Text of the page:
In-Situ Measurement of Fracture Strength of Solidifying Steel Shells to Predict Upper Limit of Casting Speed in Continuous Caster with Oscillating Mold
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Preventing crack formation of solidifying steel shell at increasing speed in continuous slab casting operation is a prerequisite to increase the ratio of hot charge rolling and hot direct rolling of cast slabs. Crack formation is influenced by mechanical properties of the steel shell near its solidus temperature. Thus, fracture strength of solidifying steel shells containing 0.004 to 0.70 mass% C has been measured <i>in-situ</i> by using a method similar to "Submerged Split Chill Tensile (SSCT)" test by Ackermann, Kurz and Heinemann. The fracture strength at an early stage of solidification, when the shell thickness is 2 to 5 mm, has been found to be 1 to 3.5 MPa which is lower than that determined by conventional hot tensile tests, since the crack initiates at and propagates in interdendritic region in the shell in the <i>in-situ</i> SSCT test. Comparing the fracture strength of the shell with the frictional force at the shell/mold interface, upper limit of casting speed of slab caster is calculated to be around 8.5 m/min.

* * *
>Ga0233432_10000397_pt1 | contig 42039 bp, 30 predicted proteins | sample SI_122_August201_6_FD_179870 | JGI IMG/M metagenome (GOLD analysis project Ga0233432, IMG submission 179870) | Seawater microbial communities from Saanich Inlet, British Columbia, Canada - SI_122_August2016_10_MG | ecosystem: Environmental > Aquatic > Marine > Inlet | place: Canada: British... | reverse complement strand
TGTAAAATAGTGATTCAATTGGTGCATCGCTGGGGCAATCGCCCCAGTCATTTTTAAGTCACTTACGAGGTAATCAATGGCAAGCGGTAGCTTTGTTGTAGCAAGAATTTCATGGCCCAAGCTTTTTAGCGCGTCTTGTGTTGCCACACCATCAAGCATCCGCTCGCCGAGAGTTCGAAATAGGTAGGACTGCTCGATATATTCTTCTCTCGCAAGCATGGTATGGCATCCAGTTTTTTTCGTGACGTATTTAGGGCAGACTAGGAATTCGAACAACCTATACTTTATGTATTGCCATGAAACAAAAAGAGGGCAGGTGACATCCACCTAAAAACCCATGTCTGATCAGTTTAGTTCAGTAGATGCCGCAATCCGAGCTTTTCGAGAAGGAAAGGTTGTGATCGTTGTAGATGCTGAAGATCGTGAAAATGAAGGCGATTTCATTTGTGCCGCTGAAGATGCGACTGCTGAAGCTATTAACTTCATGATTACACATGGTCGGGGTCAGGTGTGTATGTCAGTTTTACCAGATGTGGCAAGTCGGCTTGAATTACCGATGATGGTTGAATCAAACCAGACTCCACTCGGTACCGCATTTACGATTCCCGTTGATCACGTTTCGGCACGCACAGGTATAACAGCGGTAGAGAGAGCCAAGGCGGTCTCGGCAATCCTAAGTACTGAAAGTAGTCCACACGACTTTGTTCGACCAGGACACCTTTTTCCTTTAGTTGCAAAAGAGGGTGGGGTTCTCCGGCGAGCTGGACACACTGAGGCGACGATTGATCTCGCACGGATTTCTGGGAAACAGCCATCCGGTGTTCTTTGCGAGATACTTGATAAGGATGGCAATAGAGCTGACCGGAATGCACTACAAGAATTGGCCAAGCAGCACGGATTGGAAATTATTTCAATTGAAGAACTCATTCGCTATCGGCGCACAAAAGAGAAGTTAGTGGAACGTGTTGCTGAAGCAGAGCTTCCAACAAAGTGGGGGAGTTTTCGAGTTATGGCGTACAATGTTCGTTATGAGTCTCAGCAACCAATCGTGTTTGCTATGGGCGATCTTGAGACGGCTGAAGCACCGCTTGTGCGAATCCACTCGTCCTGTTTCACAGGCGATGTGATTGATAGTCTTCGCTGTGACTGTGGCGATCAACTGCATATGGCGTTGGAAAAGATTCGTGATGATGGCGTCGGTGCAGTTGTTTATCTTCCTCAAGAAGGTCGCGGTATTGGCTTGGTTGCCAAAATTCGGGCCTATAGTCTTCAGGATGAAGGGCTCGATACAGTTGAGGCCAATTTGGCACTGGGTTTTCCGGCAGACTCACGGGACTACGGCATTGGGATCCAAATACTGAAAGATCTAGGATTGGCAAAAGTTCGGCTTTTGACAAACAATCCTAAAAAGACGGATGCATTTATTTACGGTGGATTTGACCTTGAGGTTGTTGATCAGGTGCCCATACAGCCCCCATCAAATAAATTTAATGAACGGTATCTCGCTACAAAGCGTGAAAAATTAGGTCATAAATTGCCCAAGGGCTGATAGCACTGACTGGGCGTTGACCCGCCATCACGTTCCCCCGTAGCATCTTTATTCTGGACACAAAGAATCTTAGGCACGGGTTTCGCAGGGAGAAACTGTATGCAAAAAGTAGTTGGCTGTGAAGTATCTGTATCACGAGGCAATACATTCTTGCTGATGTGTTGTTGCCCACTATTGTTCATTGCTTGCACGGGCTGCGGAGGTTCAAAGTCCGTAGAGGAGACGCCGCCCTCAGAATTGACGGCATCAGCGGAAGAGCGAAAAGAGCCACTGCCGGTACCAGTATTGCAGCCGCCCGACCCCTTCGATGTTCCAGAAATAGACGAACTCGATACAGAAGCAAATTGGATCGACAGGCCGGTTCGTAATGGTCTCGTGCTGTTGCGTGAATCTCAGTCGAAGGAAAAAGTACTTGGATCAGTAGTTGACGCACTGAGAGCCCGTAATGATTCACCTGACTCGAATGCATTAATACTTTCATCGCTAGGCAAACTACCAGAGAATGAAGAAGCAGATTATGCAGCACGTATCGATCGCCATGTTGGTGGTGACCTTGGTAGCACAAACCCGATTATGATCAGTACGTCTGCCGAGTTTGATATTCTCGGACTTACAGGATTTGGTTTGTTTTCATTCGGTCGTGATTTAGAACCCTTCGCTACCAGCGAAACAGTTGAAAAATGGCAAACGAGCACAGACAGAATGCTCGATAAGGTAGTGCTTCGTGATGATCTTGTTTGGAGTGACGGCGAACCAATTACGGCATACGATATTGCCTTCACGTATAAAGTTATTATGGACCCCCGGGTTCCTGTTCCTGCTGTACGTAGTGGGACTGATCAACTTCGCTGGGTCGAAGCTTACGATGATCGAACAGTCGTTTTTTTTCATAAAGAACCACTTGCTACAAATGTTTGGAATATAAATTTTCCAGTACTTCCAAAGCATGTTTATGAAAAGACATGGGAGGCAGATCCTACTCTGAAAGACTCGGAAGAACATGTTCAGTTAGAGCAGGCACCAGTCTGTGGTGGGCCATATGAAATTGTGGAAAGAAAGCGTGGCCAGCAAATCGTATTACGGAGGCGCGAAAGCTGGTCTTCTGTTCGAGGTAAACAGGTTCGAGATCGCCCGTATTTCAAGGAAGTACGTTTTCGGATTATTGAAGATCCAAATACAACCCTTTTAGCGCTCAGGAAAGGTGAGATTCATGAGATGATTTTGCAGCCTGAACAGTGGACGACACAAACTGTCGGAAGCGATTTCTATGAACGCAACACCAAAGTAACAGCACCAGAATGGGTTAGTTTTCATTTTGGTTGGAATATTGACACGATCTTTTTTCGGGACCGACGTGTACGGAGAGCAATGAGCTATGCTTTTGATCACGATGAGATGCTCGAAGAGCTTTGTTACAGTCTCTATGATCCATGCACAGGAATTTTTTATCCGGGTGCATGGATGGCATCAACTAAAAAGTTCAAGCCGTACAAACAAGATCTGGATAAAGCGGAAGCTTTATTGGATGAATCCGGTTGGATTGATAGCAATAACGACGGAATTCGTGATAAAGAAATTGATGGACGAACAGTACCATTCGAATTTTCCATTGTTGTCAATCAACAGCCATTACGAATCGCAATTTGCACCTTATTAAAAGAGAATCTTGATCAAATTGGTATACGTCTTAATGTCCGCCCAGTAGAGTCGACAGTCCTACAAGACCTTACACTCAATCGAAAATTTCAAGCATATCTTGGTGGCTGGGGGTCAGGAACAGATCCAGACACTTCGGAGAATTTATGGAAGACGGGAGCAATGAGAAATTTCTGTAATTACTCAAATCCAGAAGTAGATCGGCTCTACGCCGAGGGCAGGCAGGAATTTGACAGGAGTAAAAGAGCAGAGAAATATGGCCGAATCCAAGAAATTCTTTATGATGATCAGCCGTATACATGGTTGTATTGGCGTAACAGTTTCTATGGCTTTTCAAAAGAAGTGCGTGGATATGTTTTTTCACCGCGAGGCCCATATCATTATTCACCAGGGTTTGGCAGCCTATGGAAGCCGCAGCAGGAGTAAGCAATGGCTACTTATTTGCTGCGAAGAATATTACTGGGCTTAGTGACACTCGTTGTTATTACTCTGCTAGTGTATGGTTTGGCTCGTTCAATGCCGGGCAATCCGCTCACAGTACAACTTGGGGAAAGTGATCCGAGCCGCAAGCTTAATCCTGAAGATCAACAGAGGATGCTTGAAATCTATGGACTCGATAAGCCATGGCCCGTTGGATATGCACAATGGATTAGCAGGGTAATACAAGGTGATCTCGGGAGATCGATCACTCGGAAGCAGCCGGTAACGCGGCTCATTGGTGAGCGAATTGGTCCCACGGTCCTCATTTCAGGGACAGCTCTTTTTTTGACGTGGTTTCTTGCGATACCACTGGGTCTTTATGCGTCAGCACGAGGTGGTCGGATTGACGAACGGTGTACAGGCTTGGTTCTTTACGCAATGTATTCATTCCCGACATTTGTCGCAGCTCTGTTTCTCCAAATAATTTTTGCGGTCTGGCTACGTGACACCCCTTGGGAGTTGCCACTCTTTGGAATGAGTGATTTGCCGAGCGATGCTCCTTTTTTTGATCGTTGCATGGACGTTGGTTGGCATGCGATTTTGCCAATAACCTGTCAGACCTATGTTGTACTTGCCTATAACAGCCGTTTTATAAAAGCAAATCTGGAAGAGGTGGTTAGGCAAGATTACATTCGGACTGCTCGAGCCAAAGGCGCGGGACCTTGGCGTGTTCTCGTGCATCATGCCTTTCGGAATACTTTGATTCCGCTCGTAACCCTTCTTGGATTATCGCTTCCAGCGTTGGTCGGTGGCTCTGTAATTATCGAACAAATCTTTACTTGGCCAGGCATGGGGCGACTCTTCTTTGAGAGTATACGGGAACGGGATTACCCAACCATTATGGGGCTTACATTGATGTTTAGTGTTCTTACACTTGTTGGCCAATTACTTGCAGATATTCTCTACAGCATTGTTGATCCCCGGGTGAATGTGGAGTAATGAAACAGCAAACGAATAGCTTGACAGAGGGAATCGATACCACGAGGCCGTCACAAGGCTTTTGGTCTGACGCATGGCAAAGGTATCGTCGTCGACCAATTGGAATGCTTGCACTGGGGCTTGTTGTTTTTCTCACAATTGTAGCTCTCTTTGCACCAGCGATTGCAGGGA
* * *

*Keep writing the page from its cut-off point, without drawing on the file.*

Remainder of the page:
- Transactions of the Iron and Steel Institute of Japan
Transactions of the Iron and Steel Institute of Japan 37(4), 375-382, 1997-04-15
The Iron and Steel Institute of Japan